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The Genetic Age

 
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About this Course

About the Course

In this course, Professor Matthew Cobb (University of Manchester) walks us through the history of our ability to modify and manipulate the genetic code of individuals and populations around us. To do so, we begin by: (i) understanding what those first steps were, and how it supports modern society; before (ii) taking a look at how the public initially responded to these advancements; and then (iii) demonstrating how gene editing became more and more prevalent as the accuracy of techniques exponentially increased; which then follows onto (iv) understanding how the power of gene editing has given us unprecedented powers; (v) and then discussing how we have attempted to regulate and control scientific progress in this field; before finally (vi) looking at one of the most powerful tools in genetics we have ever developed.

About the Lecturer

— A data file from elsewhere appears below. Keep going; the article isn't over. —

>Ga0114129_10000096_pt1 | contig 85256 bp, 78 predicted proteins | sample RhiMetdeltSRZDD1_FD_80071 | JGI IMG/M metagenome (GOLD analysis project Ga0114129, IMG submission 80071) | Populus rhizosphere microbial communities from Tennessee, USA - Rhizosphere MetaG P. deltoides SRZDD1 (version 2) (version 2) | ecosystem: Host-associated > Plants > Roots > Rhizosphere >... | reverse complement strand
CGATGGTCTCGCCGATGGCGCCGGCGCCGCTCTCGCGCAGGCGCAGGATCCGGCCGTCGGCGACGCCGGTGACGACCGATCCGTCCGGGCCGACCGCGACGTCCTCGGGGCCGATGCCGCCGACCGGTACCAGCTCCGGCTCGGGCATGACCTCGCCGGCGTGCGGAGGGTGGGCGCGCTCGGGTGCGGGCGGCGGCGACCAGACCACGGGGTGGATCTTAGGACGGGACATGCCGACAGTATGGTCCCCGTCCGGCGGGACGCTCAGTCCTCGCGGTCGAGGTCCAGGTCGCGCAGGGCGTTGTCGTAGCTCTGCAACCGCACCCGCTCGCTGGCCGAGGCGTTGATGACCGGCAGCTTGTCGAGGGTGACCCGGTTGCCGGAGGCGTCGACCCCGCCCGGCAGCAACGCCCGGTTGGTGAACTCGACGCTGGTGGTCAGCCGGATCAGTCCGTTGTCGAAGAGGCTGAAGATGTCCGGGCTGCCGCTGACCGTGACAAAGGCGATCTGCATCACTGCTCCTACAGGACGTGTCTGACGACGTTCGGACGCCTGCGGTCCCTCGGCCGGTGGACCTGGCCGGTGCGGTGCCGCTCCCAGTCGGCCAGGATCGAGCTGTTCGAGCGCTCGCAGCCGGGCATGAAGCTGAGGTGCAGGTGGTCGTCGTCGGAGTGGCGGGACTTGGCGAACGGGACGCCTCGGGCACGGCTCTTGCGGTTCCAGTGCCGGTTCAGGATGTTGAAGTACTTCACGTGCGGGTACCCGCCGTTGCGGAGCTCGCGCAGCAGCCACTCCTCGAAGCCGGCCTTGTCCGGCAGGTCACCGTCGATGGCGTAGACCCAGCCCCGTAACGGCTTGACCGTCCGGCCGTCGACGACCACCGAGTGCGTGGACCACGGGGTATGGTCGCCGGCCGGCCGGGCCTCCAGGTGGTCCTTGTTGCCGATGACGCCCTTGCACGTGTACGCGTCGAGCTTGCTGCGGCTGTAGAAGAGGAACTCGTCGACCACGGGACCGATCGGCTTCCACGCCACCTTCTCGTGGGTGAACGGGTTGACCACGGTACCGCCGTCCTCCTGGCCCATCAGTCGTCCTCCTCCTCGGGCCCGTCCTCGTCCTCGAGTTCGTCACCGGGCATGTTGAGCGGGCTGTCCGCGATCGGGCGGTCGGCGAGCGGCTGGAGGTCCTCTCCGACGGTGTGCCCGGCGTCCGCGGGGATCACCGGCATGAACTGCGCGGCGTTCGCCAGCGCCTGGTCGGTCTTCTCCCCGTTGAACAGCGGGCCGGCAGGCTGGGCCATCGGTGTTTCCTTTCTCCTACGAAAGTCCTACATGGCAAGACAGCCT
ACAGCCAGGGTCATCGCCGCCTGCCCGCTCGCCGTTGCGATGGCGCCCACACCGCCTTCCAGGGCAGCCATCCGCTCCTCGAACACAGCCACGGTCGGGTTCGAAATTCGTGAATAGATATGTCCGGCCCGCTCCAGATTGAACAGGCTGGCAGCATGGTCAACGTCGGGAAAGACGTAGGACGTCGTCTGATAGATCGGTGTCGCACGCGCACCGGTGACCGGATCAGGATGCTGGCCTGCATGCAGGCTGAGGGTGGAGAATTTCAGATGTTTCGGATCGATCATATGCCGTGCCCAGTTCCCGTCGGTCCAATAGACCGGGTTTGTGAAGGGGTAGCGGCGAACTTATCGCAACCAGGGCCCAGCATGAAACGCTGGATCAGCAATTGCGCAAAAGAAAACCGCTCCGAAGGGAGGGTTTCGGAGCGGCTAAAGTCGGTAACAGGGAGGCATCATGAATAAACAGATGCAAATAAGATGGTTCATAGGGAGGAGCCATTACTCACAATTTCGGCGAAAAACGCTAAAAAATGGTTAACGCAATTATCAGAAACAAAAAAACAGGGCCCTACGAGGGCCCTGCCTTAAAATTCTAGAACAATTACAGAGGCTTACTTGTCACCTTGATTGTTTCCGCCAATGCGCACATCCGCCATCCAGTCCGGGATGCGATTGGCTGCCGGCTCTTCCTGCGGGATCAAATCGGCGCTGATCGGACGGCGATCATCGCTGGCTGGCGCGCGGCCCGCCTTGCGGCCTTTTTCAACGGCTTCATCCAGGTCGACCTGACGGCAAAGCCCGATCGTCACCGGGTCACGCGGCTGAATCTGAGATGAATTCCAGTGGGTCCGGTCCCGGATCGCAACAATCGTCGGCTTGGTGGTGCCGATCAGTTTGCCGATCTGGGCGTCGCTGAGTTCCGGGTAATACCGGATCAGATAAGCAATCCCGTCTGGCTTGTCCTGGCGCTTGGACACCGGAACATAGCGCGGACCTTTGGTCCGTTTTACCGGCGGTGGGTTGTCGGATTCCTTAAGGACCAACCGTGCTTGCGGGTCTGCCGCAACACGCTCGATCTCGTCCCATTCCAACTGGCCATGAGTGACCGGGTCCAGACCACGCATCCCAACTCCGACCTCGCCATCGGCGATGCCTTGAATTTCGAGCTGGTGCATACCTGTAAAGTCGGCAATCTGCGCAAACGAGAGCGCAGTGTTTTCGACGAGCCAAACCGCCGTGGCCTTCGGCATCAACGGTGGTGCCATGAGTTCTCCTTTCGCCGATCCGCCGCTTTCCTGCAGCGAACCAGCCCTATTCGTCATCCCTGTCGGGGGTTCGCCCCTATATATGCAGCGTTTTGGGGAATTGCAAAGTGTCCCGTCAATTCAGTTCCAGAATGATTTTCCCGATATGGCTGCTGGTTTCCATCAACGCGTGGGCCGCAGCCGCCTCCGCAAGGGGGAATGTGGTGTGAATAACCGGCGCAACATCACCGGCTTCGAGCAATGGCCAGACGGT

Matthew Cobb is a British zoologist and professor of zoology at the University of Manchester. He is known for his popular science books "The Egg & Sperm Race: The Seventeenth-Century Scientists Who Unravelled the Secrets of Sex", "Life and Growth"; "Life's Greatest Secret": "The Race to Crack the Genetic Code"; "The Idea of the Brain: A History", "Smell: A Very Short Introduction", and "The Genetic Age: Our Perilous Quest to Edit Life". Cobb has appeared on BBC Radio 4's The Infinite Monkey Cage, The Life Scientific, and The Curious Cases of Rutherford & Fry, as well as on BBC Radio 3 and the BBC World Service. Cobb earned his BA in Psychology at the University of Sheffield. During the second year of his undergraduate studies he read an article about the recent discovery of the Drosophila melanogaster dunce mutant in New Scientist and decided to focus on behaviour genetics in fruit flies, later saying he, "went on to do my PhD there, in Psychology and Genetics, looking at the mating behaviour of seven species of fruitfly. Psychology in those days was as much about animal behaviour as it was about human psychology, and I was lucky enough to be in one of the few places in the UK that studied [it]".

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